the valuable blessings you desire. He wishes to have you near to himself, to behold his glory: but he will have you prepared to enjoy such a favour, by a proper acquaintance both with yourselves and with him. You have nothing, but are in want of all things; and it is of the last importance that you know this, otherwise you can never esteem him, nor have any anxiety to enjoy him. You must see him as possessing all fulness suited to your necessities, ere you can make application to him for a supply. Let it be your first study to find Christ; he is the true light which will discover, without any deception, all other objects. In vain shall you think to learn your own character, to know the plagues of your own hearts, and to see your own wants without light from him. Be assured then that you will find in Jesus all you can desire; and on making application to him you will find that he is more ready to communicate, thạn you are to receive. Seek from him an heart to love him, and strength to follow him whithersoever he goeth. Bring your lusts and all your enemies to be destroyed. Bring all your wants to be filled up; and all your languishing graces to have them revived. Entertain no doubt of your success in applying to him: His love is great; his grace is free; he requires no condi. tion in you but what he produces; he desires much to have your company, and to give you an experience of his love. He shed his blood to open your way to all divine blessings: beware then of undervaluing this blood by refusing to commemorate his death. He wishes to in you, the travail of his soul, and the pleasure of his Father prospering in his hand. dience, you deny him all this.
you shall certainly meet him.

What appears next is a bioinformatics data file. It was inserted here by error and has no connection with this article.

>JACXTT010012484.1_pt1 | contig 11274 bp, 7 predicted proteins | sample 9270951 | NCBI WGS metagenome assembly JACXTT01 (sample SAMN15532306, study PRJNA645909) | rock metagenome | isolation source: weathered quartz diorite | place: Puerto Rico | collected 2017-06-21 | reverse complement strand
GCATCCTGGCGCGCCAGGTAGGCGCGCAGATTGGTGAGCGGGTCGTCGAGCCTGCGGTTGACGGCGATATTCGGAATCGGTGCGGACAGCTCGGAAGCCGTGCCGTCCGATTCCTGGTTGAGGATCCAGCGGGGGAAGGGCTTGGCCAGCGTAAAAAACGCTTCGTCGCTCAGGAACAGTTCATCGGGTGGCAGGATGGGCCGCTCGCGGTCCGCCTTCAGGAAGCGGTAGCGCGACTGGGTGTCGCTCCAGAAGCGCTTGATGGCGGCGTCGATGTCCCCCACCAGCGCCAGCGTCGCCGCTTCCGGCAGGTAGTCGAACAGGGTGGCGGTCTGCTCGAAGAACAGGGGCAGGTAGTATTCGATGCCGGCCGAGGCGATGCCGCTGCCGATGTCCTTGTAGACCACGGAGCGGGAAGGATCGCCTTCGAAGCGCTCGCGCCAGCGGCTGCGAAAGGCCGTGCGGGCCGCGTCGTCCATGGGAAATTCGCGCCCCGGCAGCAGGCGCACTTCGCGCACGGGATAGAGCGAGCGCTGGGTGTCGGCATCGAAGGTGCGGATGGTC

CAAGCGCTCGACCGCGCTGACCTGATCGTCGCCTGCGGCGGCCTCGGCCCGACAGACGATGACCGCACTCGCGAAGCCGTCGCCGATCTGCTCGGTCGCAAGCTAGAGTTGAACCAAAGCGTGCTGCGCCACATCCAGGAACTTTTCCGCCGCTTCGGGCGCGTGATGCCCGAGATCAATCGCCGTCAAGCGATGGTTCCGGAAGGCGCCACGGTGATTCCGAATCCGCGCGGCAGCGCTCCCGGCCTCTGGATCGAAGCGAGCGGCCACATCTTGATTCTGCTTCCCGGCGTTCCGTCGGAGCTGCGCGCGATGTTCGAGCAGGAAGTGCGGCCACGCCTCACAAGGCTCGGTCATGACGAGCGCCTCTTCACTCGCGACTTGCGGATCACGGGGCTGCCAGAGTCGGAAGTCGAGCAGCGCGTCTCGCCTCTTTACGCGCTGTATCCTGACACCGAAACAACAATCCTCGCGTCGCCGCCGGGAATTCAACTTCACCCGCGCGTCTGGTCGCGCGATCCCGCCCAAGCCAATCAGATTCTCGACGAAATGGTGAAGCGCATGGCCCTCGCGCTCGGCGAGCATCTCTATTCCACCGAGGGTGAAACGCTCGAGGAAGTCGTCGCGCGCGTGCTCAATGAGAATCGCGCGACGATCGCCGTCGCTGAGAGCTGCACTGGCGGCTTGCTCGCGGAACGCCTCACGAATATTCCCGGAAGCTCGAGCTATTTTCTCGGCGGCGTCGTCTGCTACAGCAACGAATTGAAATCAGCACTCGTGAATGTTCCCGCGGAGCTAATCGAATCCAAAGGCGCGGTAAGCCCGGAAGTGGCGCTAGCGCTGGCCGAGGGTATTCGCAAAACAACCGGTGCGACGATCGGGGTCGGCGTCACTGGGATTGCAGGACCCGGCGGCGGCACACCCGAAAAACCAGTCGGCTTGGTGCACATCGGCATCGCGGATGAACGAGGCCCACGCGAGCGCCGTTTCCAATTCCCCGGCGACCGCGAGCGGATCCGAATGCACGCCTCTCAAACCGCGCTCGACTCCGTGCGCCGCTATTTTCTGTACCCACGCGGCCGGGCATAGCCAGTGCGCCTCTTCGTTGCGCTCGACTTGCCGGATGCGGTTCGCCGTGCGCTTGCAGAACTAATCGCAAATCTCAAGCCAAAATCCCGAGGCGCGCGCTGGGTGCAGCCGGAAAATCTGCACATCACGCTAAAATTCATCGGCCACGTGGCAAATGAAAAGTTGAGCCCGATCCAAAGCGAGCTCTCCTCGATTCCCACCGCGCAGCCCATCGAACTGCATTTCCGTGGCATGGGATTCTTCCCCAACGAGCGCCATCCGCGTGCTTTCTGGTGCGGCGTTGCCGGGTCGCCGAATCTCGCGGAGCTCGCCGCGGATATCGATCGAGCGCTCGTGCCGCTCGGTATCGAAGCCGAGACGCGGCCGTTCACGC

If you refuse obeHe has told you where
"In all places where I
my name, I will come unto you and bless you.”
record my name,
His name is recorded in the holy supper; there you have the visible symbols of his broken body; and there you may see him, and meet with him. He is giving you the same call and invitation he gave to the spouse; "Arise, my love, my fair one, and come away-let me see thy countenance, let me hear thy voice; for sweet is thy voice, and thy countenance is comely."
MESSIAH'S LORDSHIP OVER HIS CHURCH.
PSALM xlv. 11.
-He is thy Lord, and worship thou him.
THIS psalm is evidently an Epithalamium, or nuptial song. It can have no relation to any of David's marriages, or to that of Solomon with Pharaoh's daughter; as the characters described cannot apply to any of these parties. The celebration of the nuptials of Christ and his church is evidently the subject of the psalm; as to these characters alone will the descriptions agree. The Mediator is introduced, more particularly, in his royal character, as king and head of his church, subduing his enemics, converting sinners, and extending his conquests. His kingdom was to be formed of such persons as were, naturally, his enemies, being in a state of subjection to Satan; and actively employed in supporting his kingdom; it was to exist long in the world, to be widely extended, and to be protected against the designs and attacks of numerous and mighty enemies, to which it was to be continually exposed; hence consummate wisdom and almighty power became necessary qualifications in Zion's king. These he possesses in the utmost possible perfection. "Grace is poured into his lips, and he is anointed with the oil of gladness above his fellows." The holy Spirit is given him without measure, and "Rests upon him, as a spirit of wisdom and understanding, a spirit of counsel and might, and a spirit of knowledge," &c. "His